by ferreira (Chaplain) on Mar 28, 2007 at 10:18 UTC
    Adding to the suggestions by BrowserUk, Zaxo and grinder, another possible solution would be to use each_array from List::MoreUtils. It is a bit of overkill for your current case, but it would work well if you generalized your problem to:
    foreach my ($x,$y) (@name,@lastname) { do something }
    Only that it would be written as:
    use List::MoreUtils qw(each_array); ... my $names = each_array(@name, @lastname); while ( my ($x, $y) = $names->() ) { do something }
    With each_array, you may create an iterator which is able to loop over more than one array at once. That easy.
Re: can we pass two variable to foreach loop
by ambrus (Abbot) on Mar 28, 2007 at 18:26 UTC

    What would you want it to do?

    1. Iterate on two arrays in paralel:
      @name = qw(fred wilma barney betty); @color = qw(black red blonde black); for $k (0 .. @name - 1) { print $name[$k] . " - " . $color[$k] . "\n" +} # fred - black # wilma - red # barney - blonde # betty - black
    2. Move a sliding window on an array:
      @name = qw(fred wilma barney betty); for $k (0 .. @name - 2) { print $name[$k] . " - " . $name[$k + 1] . "\ +n" } # fred - wilma # wilma - barney # barney - betty
    3. Take the elements of the array in twos:
      @name = qw(fred wilma barney betty); for $k (0 .. @name/2 - 1) { print $name[2 * $k] . " - " . $name[2 * $k + + 1] . "\n" } # fred - wilma # barney - betty
    4. Iterate on an array of pairs:
      @data = (["fred", "black"], ["wilma", "red"], ["barney", "blonde"], [" +betty", "black"]); @color = qw(black red blonde black); for $rec (@data) { my($name, $col +or) = @$rec; print $name . " - " . $color . "\n" } # fred - black # wilma - red # barney - blonde # betty - black
    Or perhaps even something you would normally do with two levels of loops, like iterating on each combination of two names.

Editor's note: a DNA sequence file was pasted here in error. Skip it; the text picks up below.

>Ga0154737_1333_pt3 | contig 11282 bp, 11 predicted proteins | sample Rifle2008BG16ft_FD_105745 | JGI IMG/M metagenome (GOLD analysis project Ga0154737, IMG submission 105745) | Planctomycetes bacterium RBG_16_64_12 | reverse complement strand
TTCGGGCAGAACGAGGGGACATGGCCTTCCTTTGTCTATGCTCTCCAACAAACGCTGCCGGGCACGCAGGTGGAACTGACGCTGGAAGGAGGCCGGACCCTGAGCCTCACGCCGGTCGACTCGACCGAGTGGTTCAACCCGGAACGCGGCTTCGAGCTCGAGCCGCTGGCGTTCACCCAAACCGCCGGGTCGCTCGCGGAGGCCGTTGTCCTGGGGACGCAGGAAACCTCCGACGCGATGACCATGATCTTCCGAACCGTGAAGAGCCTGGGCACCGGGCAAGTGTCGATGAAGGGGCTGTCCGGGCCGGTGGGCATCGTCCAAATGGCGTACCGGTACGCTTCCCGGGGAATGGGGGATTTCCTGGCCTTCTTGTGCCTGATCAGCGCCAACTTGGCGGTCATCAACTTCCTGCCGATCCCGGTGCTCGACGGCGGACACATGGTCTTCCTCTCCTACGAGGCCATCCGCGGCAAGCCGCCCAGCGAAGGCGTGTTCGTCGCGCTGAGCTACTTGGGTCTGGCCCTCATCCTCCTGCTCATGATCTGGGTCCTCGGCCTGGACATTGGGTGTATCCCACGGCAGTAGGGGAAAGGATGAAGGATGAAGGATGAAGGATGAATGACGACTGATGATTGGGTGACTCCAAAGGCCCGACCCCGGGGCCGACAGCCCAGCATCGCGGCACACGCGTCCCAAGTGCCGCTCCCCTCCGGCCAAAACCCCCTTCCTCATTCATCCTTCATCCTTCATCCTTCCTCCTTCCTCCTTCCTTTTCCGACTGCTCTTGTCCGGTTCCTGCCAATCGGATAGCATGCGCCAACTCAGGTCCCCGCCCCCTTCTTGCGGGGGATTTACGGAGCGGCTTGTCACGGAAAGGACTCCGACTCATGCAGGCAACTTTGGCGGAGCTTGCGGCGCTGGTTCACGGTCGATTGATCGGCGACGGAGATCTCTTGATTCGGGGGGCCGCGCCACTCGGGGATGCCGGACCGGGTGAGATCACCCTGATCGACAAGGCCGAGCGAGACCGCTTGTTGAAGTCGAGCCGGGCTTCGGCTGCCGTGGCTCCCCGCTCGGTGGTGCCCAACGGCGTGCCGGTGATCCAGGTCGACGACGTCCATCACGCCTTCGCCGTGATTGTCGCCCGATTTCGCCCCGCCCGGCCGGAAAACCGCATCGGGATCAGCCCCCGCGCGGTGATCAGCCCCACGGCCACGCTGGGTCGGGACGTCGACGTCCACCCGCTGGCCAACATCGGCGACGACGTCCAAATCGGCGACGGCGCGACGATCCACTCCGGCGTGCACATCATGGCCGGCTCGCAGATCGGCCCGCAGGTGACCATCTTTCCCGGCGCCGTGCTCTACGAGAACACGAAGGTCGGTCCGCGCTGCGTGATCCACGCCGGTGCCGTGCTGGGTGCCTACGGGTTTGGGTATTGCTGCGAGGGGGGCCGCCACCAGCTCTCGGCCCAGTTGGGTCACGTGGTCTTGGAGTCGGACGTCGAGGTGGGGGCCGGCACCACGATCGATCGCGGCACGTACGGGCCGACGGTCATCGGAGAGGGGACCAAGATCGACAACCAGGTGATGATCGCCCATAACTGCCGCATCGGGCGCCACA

Re: can we pass two variable to foreach loop
by Sidhekin (Priest) on Mar 28, 2007 at 05:42 UTC

    Not until Perl 6.

    Meanwhile, there are still other ways to do it. Any specific use case in mind?

    print "Just another Perl ${\(trickster and hacker)},"
    The Sidhekin proves Sidhe did it!

Re: can we pass two variable to foreach loop
by glenn (Scribe) on Oct 05, 2015 at 15:16 UTC

    Made an amalgamation of two of the suggestions plus added a condition which is what I needed. Hope you find it useful. Basically my systems always have a left IP some have a peer system.

    for (["Left",$system->{ip}->[0]], (["Right",$system->{peer}->[0]->{ip} +->[0]])x!!(exists $system->{peer})) { my ($side, $ip) = @$_; }

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[davido]: Exactly: SoPW. This isn't going to be solved easily in the CB.
[james28909]: in need "yesterday" and so on, to be absolute like "1" or "31"
[stevieb]: ...and throw some of your existing code into the equation as well, just so readers know you've given a try at it ;)
[james28909]: ok
[stevieb]: davido thanks for the link ;) I was being the typical lazy
[davido]: date parsing is hard. The more examples you can provide of the input (within reason) and expected output, the better.
[stevieb]: agreed. That's why I said at least a half-dozen. If enough of the different formats are present, the date/time folk may not have to request more. If they do, then at least there was a decent base to start with
[stevieb]: I do date and time transformations in both Perl and Python, but not frequently enough to not have to search for the format params etc ;)